Dress to impress?







In an age where job descriptions and locations are becoming increasingly unconventional, deciphering the casual dress code can be tricky.

In a recent survey, the clothing retailer Banana Moon discovered that more than a third of workers would prefer a compulsory uniform to avoid the difficulties of navigating a casual dress code and, with over 20% feeling they had been disciplined for wearing incorrect clothing to work, it’s easy to see why a stricter dress code could seem like the better option.

Traditionally, having a standard uniform within the business can help maintain a sense of professionalism and reduce the chance of inappropriate attire in the workplace and yet over the last three decades, more and more businesses have begun instituting relaxed dress codes to strike a balance between practicality and professional appearance.

Following a growing trend, Goldman Sachs have recently relaxed their notoriously strict dress code to attract younger workers. Office Team, an American staffing service, believe that the influx of the next generation in the workplace is responsible for spurring this on. ‘Millennials have seen Mark Zuckerberg in his T-shirts and jeans, and they believe what you wear does not define how successful you are going to be or whether it will impact business’.

Beyond simply holding a different opinion to previous generations, it is also more important to younger workers that they feel valued as an individual. According to Livestrong.com, allowing employees the discretion to decide on what constitutes appropriate workwear can send positive signals that the company both supports individuality and trusts their employee’s judgement, as well as increasing comfort and confidence.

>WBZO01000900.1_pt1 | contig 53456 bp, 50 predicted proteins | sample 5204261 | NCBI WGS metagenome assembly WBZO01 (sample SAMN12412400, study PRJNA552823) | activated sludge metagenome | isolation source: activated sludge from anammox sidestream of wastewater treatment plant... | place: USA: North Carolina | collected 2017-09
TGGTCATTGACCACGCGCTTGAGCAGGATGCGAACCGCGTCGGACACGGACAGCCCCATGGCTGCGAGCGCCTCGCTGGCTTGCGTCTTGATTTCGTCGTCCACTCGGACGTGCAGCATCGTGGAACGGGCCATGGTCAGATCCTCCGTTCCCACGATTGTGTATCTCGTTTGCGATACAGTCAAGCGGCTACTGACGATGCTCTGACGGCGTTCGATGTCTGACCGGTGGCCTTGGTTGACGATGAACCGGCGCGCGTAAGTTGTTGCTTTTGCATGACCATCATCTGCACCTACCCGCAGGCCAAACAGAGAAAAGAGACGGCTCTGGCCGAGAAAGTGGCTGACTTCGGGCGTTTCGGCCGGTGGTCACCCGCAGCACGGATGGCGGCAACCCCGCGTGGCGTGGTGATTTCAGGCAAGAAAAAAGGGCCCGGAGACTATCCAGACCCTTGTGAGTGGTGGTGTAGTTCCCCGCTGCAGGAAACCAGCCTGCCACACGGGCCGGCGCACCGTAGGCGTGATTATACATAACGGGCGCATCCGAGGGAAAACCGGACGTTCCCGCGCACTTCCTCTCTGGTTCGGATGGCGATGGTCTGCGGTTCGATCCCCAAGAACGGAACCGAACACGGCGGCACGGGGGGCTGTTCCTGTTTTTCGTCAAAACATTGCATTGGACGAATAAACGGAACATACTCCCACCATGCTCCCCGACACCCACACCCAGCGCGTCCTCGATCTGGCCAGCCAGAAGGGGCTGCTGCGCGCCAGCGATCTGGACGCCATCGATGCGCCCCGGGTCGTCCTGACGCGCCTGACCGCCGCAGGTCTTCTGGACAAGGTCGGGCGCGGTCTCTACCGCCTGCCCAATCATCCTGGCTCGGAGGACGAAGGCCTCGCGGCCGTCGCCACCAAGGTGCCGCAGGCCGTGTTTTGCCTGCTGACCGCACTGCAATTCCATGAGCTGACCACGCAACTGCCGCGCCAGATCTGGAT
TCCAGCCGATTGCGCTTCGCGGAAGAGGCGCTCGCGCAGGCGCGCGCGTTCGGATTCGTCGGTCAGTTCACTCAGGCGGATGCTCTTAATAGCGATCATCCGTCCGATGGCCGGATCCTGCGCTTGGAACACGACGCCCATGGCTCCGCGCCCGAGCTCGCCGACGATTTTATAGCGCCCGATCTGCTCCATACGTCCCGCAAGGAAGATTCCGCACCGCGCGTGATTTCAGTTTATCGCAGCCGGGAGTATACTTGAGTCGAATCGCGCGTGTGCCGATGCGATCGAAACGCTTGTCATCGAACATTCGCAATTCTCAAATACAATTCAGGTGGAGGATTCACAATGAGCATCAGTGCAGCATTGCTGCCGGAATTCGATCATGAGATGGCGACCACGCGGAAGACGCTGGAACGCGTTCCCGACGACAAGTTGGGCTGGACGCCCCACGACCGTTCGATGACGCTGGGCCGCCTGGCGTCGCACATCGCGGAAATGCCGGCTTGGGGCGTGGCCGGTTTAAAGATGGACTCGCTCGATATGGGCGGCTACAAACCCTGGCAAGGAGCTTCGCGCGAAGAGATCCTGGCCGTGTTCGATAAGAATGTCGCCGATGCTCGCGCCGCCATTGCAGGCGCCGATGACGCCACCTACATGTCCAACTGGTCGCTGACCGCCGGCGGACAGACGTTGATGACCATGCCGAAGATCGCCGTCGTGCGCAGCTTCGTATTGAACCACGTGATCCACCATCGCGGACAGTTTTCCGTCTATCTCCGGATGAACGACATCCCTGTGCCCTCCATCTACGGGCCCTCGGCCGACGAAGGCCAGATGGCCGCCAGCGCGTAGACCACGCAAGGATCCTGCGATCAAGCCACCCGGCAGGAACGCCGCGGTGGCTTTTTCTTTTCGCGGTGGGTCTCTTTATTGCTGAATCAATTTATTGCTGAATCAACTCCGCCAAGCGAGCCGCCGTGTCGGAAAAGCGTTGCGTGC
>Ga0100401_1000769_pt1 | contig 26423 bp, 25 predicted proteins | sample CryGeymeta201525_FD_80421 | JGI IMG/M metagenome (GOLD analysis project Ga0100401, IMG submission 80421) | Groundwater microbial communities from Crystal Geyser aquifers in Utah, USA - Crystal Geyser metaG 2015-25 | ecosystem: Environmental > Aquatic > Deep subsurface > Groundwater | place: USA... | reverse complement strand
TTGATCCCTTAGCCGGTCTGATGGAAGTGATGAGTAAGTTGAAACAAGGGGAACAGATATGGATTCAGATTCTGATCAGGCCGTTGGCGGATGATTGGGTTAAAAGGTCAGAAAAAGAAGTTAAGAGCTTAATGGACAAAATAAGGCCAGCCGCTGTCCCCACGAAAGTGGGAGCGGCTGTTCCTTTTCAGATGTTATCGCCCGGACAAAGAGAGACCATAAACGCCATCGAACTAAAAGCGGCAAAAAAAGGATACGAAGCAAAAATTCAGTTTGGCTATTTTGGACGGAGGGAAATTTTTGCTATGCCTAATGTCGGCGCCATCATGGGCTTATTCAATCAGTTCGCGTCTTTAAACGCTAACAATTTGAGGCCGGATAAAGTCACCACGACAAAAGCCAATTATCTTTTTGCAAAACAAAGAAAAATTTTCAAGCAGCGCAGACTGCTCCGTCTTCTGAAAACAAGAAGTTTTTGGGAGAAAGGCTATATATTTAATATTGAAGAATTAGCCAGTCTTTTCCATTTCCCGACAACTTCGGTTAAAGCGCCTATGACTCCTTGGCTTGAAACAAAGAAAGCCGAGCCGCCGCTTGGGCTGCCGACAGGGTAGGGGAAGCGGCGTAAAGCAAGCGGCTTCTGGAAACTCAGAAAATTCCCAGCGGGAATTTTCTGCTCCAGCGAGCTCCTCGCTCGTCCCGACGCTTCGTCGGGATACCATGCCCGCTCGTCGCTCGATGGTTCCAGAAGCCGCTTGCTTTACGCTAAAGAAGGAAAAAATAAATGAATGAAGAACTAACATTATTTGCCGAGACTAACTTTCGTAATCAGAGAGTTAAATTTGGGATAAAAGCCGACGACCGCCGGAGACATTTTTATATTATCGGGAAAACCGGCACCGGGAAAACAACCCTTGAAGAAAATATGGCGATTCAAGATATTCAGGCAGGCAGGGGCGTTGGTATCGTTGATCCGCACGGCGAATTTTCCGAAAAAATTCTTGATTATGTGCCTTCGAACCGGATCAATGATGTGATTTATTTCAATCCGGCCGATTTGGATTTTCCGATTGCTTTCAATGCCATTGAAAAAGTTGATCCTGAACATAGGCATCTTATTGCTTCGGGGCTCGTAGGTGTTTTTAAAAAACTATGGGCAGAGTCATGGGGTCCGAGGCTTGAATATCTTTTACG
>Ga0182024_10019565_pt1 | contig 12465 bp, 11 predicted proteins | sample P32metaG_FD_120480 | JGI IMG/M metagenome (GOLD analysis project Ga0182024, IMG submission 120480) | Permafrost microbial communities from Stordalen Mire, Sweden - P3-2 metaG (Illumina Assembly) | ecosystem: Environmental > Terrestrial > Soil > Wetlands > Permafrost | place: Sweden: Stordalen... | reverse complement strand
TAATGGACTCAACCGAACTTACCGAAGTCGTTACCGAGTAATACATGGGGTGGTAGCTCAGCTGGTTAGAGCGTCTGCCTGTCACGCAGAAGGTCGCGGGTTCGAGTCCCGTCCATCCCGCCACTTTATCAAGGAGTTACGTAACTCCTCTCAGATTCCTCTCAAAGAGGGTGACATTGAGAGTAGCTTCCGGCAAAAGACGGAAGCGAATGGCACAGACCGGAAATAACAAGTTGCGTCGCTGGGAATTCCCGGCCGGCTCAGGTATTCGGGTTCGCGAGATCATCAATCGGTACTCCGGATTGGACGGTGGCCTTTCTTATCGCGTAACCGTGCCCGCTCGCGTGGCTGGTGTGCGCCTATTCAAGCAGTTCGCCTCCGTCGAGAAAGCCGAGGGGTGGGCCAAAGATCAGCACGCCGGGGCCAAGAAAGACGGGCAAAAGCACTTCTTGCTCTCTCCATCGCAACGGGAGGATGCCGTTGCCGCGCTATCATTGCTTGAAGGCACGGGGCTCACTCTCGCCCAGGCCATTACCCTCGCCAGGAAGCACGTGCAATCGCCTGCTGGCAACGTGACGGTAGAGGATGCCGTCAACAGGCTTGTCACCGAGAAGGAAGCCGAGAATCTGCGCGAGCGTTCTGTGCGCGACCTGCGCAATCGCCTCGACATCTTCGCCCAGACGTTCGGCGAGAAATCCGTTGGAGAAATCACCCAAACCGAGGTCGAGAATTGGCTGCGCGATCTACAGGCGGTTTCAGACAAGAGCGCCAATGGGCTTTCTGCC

There’s no perfect way to implement any dress code into a workplace. Too casual and you risk gaining a less than professional reputation, too strict and you risk an adverse effect to morale. Swiss banking company UBS drew ridicule for their 44-page dress code that included everything from how to smell, how to put on clothing, how to shower, and an advisory note to match tie patterns to your facial structure. They later conceded the dress code needed to be more modest and were ‘reviewing what is important’ to them.

The debate between strict and casual dress codes isn’t one likely to be resolved soon as there will always be circumstances and professions under which only one is truly suitable, but with 62% of organisations allowing more relaxed attire at least once a week (Society for Human Resources Management 2015 Employee Benefits Survey), it appears casual Friday is here to stay.

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